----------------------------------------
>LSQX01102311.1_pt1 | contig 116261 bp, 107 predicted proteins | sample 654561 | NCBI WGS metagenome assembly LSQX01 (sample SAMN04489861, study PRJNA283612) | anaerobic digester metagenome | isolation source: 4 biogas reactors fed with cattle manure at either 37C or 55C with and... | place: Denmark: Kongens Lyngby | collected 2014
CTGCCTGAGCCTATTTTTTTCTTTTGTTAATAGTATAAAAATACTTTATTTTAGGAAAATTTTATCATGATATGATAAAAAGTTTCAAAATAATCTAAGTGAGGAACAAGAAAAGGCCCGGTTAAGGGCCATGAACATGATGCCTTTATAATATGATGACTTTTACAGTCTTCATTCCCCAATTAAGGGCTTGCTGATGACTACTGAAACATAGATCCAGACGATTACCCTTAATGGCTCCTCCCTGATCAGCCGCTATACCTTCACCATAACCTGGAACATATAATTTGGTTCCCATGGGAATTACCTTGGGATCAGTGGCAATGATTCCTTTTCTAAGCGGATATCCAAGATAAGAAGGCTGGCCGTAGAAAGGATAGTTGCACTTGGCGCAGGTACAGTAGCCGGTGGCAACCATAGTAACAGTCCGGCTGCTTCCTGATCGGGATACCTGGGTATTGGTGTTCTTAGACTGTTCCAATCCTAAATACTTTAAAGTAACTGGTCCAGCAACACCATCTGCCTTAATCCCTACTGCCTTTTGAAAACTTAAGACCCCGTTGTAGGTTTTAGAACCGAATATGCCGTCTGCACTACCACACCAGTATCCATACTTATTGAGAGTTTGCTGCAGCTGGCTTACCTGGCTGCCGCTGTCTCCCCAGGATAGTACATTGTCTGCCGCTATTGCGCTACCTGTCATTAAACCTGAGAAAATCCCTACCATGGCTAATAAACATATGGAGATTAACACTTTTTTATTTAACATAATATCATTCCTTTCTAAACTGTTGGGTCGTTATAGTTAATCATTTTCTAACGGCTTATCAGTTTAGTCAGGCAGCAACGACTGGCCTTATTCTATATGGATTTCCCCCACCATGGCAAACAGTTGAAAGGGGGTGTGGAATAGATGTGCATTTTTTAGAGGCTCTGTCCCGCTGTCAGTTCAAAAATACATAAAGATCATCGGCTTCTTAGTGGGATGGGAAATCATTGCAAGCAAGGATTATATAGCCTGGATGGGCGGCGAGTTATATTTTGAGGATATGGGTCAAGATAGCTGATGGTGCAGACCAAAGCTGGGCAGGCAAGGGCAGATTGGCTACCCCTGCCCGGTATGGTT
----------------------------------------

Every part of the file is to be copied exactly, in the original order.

>LSQX01102311.1_pt1 | contig 116261 bp, 107 predicted proteins | sample 654561 | NCBI WGS metagenome assembly LSQX01 (sample SAMN04489861, study PRJNA283612) | anaerobic digester metagenome | isolation source: 4 biogas reactors fed with cattle manure at either 37C or 55C with and... | place: Denmark: Kongens Lyngby | collected 2014
CTGCCTGAGCCTATTTTTTTCTTTTGTTAATAGTATAAAAATACTTTATTTTAGGAAAATTTTATCATGATATGATAAAAAGTTTCAAAATAATCTAAGTGAGGAACAAGAAAAGGCCCGGTTAAGGGCCATGAACATGATGCCTTTATAATATGATGACTTTTACAGTCTTCATTCCCCAATTAAGGGCTTGCTGATGACTACTGAAACATAGATCCAGACGATTACCCTTAATGGCTCCTCCCTGATCAGCCGCTATACCTTCACCATAACCTGGAACATATAATTTGGTTCCCATGGGAATTACCTTGGGATCAGTGGCAATGATTCCTTTTCTAAGCGGATATCCAAGATAAGAAGGCTGGCCGTAGAAAGGATAGTTGCACTTGGCGCAGGTACAGTAGCCGGTGGCAACCATAGTAACAGTCCGGCTGCTTCCTGATCGGGATACCTGGGTATTGGTGTTCTTAGACTGTTCCAATCCTAAATACTTTAAAGTAACTGGTCCAGCAACACCATCTGCCTTAATCCCTACTGCCTTTTGAAAACTTAAGACCCCGTTGTAGGTTTTAGAACCGAATATGCCGTCTGCACTACCACACCAGTATCCATACTTATTGAGAGTTTGCTGCAGCTGGCTTACCTGGCTGCCGCTGTCTCCCCAGGATAGTACATTGTCTGCCGCTATTGCGCTACCTGTCATTAAACCTGAGAAAATCCCTACCATGGCTAATAAACATATGGAGATTAACACTTTTTTATTTAACATAATATCATTCCTTTCTAAACTGTTGGGTCGTTATAGTTAATCATTTTCTAACGGCTTATCAGTTTAGTCAGGCAGCAACGACTGGCCTTATTCTATATGGATTTCCCCCACCATGGCAAACAGTTGAAAGGGGGTGTGGAATAGATGTGCATTTTTTAGAGGCTCTGTCCCGCTGTCAGTTCAAAAATACATAAAGATCATCGGCTTCTTAGTGGGATGGGAAATCATTGCAAGCAAGGATTATATAGCCTGGATGGGCGGCGAGTTATATTTTGAGGATATGGGTCAAGATAGCTGATGGTGCAGACCAAAGCTGGGCAGGCAAGGGCAGATTGGCTACCCCTGCCCGGTATGGTT